hi, i think one of the most well-known ones is lhomond's de viris illustribus:http://www.thelatinlibrary.com/lhomond.viris.html
this is the one that smith adapted for the reading part of his principia latina course:http://archive.org/stream/principialati ... 2/mode/2up
here in paris bookmarkets i've seen lots of others from around the 1700s, uni textbooks, i got one called historia romanae: res memorabiles from 1780, it's also good.
there's also this i remember from a while ago: http://www.johnpiazza.net/latin_hist_reader.pdf
if it's more the city of rome itself that you're interested in reading about there's a book i found in a bookstore in rome once which i take with me each time to rome now, it's great - called breviarium urbis romae antiquae. the authors have divided up the city into its sections, given each section an introduction in latin, v readable, and then collect for each monument/area etc. the ancient quotes about it. so you can stand in front of trajan's column and look it up in the index and read all the stuff that the ancients said about it. direct interaction with the past texts. definitely worth tracking down.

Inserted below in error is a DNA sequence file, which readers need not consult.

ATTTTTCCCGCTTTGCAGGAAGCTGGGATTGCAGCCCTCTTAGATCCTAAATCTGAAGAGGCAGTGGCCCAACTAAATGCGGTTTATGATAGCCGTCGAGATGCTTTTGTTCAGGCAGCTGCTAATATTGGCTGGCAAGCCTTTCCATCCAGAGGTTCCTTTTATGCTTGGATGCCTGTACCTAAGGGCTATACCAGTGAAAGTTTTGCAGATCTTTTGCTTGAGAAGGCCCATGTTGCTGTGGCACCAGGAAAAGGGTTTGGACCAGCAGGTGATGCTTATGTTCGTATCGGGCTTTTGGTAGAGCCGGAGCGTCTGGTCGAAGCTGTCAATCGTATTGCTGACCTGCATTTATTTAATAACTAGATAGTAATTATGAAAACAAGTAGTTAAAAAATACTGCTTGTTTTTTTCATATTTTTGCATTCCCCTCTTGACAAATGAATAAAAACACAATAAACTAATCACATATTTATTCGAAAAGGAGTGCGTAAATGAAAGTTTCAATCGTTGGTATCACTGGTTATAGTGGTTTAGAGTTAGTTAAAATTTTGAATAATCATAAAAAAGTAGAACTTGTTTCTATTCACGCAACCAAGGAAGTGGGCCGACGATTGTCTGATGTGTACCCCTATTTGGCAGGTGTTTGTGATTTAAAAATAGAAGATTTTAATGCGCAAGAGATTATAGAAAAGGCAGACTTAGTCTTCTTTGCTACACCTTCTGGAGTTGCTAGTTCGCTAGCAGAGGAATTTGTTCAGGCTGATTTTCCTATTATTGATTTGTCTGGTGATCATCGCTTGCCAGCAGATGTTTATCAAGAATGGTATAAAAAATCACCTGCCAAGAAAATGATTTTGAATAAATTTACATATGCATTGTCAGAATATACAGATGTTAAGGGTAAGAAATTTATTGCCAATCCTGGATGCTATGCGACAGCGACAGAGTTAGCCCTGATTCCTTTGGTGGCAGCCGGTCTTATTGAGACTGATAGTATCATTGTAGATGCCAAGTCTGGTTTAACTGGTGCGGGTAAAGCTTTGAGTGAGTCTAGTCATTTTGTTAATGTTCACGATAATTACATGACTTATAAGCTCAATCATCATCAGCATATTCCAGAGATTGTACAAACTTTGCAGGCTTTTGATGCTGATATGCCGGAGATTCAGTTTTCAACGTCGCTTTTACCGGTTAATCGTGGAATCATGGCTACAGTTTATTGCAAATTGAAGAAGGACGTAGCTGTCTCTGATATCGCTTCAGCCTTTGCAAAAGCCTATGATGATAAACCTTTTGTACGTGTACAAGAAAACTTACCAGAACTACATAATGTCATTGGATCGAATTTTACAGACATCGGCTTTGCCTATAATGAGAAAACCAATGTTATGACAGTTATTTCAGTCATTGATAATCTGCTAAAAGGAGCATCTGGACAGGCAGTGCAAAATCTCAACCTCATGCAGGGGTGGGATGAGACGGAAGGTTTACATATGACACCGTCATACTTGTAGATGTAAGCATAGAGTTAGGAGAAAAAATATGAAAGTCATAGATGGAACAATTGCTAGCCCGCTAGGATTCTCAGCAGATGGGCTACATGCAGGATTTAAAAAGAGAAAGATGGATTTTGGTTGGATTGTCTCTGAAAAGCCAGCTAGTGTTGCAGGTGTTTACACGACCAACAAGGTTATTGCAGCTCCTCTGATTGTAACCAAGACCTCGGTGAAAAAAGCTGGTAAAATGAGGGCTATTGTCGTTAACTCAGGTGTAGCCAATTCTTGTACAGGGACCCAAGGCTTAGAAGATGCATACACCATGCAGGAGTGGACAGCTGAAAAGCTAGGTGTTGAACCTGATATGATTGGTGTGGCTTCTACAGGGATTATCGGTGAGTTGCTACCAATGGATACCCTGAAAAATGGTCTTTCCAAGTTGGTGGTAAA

these books only go up to ancient times though, i haven't looked for something in latin describing the history from medieval to renaissance times talking about the great papal and cardinal families like the book the families who made rome (in english not latin), if that's what you were looking for in latin i don't know (but i definitely recommend the families who made rome - you get a sense walking around rome which family's old power base you're currently walking through). cheers, chad